Home Office called to hike Tier 2 visa salary threshold to £36,700
Migrants from the EU will have to command an annual salary of £36,700 before being able to work in Britain work post-Brexit, under proposals put to the government this morning.
So the current £30k threshold needs hiking by 35% if Tier 2 visas, or ‘Skilled Work Visas’ as they should be renamed, are to be set at a ‘level commensurate to the status of skilled workers.’
Right-leaning thinktank the Centre for Social Justice (CSJ) also tells the Home Office today that ‘strategically important occupations’ like nursing, could be made exempt from the threshold.
But increasing the Tier 2 minimum salary threshold is the opposite of what has been widely called for – including by the REC, whose member firms include IT contractor jobs agencies.
In fact, in line with researcher Global Future, which foresees "100,000 unfilled jobs" due to the £30k threshold, the REC has urged government to decrease the threshold, not increase it.
Job giant Indeed has implied the same, having told ContractorUK that at £30k, the threshold “raises the prospect of skilled European eschewing a post-Brexit UK” for rival nations.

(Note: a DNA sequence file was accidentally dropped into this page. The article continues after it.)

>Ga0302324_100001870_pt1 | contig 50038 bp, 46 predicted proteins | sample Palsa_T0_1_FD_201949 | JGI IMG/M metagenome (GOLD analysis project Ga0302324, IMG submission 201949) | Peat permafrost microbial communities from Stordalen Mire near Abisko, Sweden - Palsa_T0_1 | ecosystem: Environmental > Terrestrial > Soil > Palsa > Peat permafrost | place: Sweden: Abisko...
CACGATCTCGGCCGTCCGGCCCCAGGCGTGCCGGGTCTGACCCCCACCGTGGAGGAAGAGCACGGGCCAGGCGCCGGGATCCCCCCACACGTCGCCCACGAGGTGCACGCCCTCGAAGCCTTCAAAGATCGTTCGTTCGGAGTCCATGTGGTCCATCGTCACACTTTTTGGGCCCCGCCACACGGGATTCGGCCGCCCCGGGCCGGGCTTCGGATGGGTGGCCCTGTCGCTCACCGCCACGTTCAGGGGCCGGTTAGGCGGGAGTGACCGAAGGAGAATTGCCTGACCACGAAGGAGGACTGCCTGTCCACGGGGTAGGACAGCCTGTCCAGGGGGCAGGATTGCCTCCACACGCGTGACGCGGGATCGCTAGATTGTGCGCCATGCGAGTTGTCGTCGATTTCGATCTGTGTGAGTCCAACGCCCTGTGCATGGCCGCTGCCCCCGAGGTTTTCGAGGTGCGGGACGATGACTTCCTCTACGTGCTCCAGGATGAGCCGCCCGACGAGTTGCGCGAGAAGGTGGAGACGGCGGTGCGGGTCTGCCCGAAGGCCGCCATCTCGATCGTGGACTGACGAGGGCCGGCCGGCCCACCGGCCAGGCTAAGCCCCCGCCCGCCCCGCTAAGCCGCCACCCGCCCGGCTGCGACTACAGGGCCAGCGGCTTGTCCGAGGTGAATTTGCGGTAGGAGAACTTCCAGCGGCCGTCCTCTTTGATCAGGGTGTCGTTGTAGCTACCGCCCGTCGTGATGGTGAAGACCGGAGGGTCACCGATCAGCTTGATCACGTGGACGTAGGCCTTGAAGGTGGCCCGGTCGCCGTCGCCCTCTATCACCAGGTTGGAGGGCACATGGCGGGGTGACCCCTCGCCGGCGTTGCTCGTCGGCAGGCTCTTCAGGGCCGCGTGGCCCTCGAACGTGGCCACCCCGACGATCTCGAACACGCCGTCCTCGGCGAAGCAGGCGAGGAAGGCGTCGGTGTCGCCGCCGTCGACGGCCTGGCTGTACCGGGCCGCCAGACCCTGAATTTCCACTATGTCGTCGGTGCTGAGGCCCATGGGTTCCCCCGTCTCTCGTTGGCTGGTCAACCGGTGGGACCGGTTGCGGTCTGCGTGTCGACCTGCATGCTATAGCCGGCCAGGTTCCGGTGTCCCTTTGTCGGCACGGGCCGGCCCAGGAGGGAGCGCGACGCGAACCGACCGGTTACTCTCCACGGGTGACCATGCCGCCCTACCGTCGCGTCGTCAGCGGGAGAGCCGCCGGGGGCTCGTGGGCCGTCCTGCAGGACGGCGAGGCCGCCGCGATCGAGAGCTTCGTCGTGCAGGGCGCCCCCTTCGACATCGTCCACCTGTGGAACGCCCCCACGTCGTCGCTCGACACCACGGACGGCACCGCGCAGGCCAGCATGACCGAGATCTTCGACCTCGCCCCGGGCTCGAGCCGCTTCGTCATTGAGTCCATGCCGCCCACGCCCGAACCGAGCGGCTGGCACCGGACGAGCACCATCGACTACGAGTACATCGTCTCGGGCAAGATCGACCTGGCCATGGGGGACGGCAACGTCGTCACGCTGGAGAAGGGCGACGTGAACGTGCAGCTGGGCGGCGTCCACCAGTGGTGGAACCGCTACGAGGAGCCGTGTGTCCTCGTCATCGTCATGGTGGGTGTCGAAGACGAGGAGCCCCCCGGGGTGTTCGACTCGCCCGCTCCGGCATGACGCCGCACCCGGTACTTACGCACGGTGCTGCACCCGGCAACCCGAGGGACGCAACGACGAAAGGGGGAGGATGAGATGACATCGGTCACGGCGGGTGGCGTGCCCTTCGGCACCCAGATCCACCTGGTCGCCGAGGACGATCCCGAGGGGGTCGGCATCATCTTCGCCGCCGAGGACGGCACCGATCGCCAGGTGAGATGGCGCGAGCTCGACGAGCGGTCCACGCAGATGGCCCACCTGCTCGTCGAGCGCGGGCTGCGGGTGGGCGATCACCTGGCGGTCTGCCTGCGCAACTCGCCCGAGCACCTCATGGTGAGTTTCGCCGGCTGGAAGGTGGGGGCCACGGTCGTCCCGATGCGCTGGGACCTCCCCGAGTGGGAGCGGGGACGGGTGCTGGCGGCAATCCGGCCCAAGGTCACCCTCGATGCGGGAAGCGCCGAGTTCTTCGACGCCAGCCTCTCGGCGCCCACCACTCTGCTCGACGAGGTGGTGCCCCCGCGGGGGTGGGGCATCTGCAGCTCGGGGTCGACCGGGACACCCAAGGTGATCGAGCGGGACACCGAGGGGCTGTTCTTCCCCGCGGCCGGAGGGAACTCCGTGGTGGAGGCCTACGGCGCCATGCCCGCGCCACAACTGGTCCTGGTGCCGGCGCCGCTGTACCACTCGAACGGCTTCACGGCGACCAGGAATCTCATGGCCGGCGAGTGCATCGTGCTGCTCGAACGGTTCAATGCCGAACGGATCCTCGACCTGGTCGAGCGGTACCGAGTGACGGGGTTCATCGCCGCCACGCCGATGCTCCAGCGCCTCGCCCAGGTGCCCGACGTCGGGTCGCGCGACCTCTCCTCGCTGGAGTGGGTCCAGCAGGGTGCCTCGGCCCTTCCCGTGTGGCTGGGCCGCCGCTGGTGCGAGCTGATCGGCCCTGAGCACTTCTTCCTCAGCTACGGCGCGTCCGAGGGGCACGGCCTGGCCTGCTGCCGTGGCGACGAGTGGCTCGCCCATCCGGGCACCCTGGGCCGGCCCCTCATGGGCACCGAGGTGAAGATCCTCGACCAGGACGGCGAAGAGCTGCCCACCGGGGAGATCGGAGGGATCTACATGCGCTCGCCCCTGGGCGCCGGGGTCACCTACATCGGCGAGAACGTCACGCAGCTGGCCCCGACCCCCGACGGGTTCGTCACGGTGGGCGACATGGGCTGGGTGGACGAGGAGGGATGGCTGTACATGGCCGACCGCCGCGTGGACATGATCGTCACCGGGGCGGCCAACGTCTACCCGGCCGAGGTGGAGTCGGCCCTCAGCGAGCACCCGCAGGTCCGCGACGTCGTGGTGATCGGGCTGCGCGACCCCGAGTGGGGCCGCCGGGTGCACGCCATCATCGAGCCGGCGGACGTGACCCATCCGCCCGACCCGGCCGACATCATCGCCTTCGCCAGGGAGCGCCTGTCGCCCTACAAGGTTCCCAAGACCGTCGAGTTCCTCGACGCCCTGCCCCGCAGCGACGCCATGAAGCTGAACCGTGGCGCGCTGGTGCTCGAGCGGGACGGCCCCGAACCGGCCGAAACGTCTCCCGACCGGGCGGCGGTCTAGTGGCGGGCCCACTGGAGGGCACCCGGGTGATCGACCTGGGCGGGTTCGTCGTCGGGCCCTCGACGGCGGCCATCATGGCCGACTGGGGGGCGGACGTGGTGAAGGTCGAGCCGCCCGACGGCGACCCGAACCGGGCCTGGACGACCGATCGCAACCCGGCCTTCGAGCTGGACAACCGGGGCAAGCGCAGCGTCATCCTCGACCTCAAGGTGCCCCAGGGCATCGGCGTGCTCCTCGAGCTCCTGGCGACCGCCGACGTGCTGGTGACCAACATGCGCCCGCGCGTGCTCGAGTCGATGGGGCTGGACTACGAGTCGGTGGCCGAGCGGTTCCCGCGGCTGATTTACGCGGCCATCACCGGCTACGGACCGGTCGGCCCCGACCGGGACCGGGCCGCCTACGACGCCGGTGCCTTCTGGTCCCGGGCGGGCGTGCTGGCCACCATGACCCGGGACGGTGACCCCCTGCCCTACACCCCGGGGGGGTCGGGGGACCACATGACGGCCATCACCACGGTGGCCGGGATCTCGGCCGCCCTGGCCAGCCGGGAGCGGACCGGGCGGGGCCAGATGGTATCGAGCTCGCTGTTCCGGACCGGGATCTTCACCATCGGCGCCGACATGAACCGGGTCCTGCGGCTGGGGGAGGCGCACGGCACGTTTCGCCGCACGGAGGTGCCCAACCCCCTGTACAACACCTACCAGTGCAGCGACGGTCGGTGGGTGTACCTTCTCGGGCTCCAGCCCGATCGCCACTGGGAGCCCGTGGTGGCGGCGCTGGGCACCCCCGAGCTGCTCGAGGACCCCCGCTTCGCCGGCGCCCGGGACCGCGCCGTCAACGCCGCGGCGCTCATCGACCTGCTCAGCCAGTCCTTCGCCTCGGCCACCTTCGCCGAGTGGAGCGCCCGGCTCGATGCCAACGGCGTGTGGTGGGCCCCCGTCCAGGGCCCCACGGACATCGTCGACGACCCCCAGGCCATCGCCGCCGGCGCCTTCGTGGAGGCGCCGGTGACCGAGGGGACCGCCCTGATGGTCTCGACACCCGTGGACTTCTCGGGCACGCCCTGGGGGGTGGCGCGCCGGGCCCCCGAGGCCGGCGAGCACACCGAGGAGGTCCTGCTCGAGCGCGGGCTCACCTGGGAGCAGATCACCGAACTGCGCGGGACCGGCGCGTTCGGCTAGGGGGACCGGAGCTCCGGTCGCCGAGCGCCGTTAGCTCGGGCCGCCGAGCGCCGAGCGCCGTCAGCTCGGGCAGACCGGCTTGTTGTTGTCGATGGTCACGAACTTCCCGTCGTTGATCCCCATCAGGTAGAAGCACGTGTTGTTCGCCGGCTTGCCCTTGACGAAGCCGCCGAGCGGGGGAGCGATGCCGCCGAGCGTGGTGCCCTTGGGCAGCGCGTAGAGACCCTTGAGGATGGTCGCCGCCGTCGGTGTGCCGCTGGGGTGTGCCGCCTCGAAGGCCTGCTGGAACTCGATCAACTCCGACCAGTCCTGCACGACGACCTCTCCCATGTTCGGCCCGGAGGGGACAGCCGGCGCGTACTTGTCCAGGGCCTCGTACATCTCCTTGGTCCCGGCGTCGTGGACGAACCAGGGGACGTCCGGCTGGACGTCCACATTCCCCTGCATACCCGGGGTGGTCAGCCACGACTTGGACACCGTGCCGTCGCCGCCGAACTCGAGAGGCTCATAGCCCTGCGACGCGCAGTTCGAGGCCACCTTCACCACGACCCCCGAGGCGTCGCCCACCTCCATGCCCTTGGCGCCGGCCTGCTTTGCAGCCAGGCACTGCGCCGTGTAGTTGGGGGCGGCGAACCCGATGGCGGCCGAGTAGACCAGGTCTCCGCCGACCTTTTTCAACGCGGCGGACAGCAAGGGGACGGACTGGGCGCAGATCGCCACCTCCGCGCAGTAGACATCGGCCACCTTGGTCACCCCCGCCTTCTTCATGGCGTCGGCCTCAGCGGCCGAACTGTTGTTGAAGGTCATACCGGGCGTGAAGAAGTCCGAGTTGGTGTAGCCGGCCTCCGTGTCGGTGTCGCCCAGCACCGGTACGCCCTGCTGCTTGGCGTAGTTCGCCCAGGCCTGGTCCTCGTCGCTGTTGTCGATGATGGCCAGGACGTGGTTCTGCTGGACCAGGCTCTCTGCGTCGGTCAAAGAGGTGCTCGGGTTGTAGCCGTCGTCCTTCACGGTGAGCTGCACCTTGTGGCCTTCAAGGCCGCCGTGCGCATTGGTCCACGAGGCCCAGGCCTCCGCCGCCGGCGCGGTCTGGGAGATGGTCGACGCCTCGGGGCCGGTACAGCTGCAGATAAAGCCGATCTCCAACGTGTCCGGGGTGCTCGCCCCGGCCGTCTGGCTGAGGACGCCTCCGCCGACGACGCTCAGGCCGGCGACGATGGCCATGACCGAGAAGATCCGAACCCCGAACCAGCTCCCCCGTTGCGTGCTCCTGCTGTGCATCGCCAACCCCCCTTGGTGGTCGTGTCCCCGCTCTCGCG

'Available and willing'
Yet the CSJ argues that by raising the threshold for skilled migrants from the EU, businesses will, “theoretically, react by hiring more Britons who are ‘available and willing to do the job.’
The thinktank also says that UK immigration policy “must reflect the changing political, economic and social context” and “prioritise economically-valuable immigration.”
Seeming to agree, at least with this latter point about high value immigration, prime minister Boris Johnson has said the UK will end the 2,000-cap on visas for the most talented migrants.
'Focus on need, not numbers'
Innovation and research bodies such as the Culham Science Centre, where Mr Johnson announced the end of the cap, have welcomed the relaxation to the Tier 1 visa system.
Speaking last month following a similarly less divisive immigration reform -- scrapping the UK’s official net migration target, the CBI said it was right to “focus on need, not numbers”.
The CBI’s Matthew Fell also said: “Business looks forward to working with the government to design a new immigration system that commands public confidence.”
To replace the discredited net target, introduced in 2010, Mr Johnson has said the Migration Advisory Committee is now examining the case for an Australian-style points-based system.
Family-related visas warrant a review too, as does the UK’s permanent residency test, the CSJ says in their report today, ‘Prioritising Growth: The Future of Immigration Policy.’